Dear Tracey: Thank you so much. I’m having a knee replacement at the end of August. I need recipes for meals I can make in a toaster in the living room while reclining in a tilt-back chair.

I’m not about to let a bum knee derail my summer plans, though. Before I’m sidelined, Tony and I will hitch up our camper for a month-long trip to Vail, Colo., Idaho’s hot springs, and Yellowstone National Park. I will see everything from the window of our pickup while Tony hikes, kayaks and zip lines. I hope to do some campfire cooking, too, so I’ll keep you posted.

June 22, 2016

Dear friends,

The first night of our vacation to the shore we had carryout from Cracker Barrel in our camper at a highway rest stop in West Virginia during a rainstorm of biblical proportions. What is wrong with this picture? Yes, Cracker Barrel. Not the roadside rest or camper or even West Virginia. I can handle all that, but starting our retirement travels with a meal from Cracker Barrel?

Well, the meal was delicious. I’m not kidding. I dashed into the restaurant (choices of dining spots at the highway interchange were limited) and ordered two of the first item I saw on a wall menu: Campfire Chicken. It’s a goof-proof summer special of seasoned bone-in chicken pieces cooked in foil with carrots, onions, cherry tomatoes and new potatoes. When we opened the packets a few minutes later at the rest stop, the aroma filled our 24-foot camper.

Tony, the dog and I huddled around the table eating while the rain sliced sideways against the windows. We were happy and cozy.

The food got better after we settled in at the shore, but still, the Campfire Chicken was not bad. I kept thinking about it, and ways I could make it gourmet-worthy. After we returned home, I laid in supplies and experimented. The result is a kind of Northern African-inspired dish that can be cooked on the grill or in the oven.

I used bone-in chicken, as Cracker Barrel does, and cooked it in a foil pouch with cherry tomatoes, olives, dates, lemon wedges, onions, carrots and chunks of sweet potatoes. A spice mixture of cinnamon, coriander, ginger and turmeric pulled it all together.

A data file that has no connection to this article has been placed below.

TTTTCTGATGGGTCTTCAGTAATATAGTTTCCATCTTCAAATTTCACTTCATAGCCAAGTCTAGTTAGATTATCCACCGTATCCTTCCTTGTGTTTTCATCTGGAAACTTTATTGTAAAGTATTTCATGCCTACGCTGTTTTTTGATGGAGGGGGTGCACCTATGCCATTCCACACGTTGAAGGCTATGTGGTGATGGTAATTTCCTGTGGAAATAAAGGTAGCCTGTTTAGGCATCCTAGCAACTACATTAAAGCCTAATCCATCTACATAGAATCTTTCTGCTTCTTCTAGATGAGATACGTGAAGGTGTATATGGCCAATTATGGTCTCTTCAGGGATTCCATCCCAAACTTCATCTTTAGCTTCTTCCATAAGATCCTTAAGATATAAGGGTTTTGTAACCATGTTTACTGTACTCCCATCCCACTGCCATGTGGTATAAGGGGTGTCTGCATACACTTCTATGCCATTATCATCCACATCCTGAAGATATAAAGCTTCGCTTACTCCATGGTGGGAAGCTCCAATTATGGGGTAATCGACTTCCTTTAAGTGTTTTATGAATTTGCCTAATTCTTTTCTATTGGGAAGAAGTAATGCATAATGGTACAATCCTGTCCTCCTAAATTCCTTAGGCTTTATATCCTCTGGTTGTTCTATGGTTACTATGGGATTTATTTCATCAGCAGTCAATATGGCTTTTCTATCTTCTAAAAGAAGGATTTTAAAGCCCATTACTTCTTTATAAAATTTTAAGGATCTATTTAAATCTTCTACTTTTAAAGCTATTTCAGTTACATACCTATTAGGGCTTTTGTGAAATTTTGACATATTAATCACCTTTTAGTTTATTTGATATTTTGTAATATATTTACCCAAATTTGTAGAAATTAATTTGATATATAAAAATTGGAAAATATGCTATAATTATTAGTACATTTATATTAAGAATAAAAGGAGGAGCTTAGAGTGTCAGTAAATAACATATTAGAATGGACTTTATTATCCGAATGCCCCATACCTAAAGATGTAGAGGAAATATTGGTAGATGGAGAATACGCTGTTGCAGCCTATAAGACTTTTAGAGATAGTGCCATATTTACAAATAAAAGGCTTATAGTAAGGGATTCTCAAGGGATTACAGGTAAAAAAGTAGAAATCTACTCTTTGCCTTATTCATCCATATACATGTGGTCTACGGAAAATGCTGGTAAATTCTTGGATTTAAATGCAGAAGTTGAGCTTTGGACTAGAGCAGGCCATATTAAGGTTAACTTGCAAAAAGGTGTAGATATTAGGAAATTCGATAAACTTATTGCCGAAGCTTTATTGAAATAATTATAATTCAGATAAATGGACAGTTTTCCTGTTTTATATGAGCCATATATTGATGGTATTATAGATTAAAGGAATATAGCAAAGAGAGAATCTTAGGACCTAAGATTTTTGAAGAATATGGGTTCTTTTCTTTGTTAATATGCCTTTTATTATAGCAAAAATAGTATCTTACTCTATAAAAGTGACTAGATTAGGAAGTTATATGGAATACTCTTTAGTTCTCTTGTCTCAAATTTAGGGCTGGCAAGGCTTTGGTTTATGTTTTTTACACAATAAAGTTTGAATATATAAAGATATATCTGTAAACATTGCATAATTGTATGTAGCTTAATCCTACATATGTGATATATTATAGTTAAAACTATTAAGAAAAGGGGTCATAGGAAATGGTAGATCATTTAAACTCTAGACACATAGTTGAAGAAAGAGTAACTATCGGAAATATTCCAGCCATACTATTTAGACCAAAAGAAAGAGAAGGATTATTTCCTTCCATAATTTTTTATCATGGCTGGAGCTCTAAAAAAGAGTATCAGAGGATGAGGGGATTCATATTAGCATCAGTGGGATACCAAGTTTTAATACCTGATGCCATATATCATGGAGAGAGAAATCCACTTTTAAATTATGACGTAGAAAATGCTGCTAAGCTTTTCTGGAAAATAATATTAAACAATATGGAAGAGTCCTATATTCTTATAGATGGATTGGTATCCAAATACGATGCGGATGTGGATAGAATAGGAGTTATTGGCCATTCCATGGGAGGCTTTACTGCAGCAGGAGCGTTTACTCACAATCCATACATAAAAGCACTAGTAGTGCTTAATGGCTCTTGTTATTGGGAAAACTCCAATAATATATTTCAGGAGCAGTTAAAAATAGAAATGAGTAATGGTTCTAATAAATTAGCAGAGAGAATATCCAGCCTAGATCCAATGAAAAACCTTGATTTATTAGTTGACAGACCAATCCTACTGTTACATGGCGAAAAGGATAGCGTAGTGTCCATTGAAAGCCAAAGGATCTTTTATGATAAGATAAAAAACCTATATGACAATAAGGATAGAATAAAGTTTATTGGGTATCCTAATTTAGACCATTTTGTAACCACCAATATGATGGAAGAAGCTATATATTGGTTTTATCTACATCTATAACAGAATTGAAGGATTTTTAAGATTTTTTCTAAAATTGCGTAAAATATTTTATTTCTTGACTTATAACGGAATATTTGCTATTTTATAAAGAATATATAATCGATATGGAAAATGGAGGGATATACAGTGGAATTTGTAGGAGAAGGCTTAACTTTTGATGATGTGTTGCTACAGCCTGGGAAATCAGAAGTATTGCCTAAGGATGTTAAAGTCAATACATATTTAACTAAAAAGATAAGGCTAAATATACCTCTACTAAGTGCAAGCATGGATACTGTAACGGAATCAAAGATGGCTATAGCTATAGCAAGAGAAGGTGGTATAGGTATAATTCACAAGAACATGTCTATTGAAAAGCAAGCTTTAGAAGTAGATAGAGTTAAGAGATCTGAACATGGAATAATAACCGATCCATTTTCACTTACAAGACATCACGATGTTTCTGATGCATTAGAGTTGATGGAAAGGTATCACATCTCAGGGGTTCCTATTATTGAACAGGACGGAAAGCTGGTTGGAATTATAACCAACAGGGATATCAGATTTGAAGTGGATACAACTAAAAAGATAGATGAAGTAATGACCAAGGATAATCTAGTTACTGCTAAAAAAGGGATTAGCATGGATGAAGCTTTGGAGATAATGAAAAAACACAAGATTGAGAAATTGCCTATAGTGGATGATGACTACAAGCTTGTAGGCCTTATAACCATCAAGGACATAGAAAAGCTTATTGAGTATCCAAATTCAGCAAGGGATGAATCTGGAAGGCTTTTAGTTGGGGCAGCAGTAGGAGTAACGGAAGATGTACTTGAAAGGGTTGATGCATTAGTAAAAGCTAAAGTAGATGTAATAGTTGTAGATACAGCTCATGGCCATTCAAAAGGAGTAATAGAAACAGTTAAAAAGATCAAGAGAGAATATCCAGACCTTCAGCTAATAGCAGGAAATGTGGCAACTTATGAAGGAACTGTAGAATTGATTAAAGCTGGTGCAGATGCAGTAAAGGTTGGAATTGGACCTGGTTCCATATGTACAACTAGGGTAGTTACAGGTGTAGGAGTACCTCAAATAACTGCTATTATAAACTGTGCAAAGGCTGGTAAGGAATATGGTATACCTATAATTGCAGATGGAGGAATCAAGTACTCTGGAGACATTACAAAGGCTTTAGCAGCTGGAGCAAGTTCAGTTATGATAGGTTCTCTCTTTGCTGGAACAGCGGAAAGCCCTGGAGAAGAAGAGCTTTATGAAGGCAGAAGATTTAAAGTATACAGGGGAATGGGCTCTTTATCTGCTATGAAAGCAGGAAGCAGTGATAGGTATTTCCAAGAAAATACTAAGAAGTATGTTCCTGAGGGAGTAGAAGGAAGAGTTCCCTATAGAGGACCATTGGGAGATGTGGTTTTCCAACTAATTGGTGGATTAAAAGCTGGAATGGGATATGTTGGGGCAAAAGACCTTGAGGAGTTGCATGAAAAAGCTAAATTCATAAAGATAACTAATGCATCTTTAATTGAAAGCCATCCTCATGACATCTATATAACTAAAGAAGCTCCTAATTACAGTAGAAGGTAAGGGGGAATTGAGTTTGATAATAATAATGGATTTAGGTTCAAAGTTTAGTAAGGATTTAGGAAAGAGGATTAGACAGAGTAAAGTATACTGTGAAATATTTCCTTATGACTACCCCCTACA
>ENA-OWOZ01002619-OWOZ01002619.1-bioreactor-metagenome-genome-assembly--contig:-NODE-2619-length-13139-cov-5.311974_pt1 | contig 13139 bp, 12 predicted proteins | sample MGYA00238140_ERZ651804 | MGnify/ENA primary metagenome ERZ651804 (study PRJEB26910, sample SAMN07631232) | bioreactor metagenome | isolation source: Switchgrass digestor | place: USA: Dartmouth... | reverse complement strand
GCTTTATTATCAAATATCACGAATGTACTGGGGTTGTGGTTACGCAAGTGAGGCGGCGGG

1/2 tsp. powdered ginger
1 tsp. cinnamon
1/2 tsp. coriander
1/4 tsp. turmeric
1 tsp. salt
1/2 tsp. fresh-ground pepper
4 bone-in chicken leg-thighs, breasts or a combination
2 slender carrots, cut in halves and the fat ends sliced lengthwise
1/2 of a large sweet onion such as Vidalia, peeled and cut in quarters
8 grape tomatoes
1/2 cup pitted Kalamata olives
1 lemon, cut vertically in 8 wedges
4 large pitted dates
1 large sweet potato, pierced and microwaved until almost tender
4 tsp. olive oil

In a custard cup, mix together ginger, cinnamon, coriander, turmeric, salt and pepper. Set aside.

Trim any excess skin or fat from the chicken. Wash and pat dry. Place an 18-inch length of foil on a counter and place another piece of foil, the same size, crosswise on top to form a cross. Place one-fourth of the carrots in the center and arrange one chicken piece on top. Arrange one-fourth of the onion, tomatoes, lemon wedges, olives and a date around the chicken. Cut the potato in 4 chunks and add one to packet. Sprinkle one teaspoon of the spice mixture over the chicken and vegetables. Drizzle with one teaspoon olive oil.

Bring foil up around ingredients, scrunching and pinching to seal. Use remaining ingredients to make three more packets.

Oven method: Place foil packets on two baking sheets and bake at 400 degrees for 50 to 60 minutes, switching positions in oven after 30 minutes.

Grill method: Place over medium-hot coals (about 20
briquettes or medium on a gas grill). Cover with vents half open. Grill for about 40 minutes, depending on heat, or until juices of chicken run clear.

Makes 4 servings. Note: The lemon wedges may be eaten rind and all. They are soft and delicious when cooked.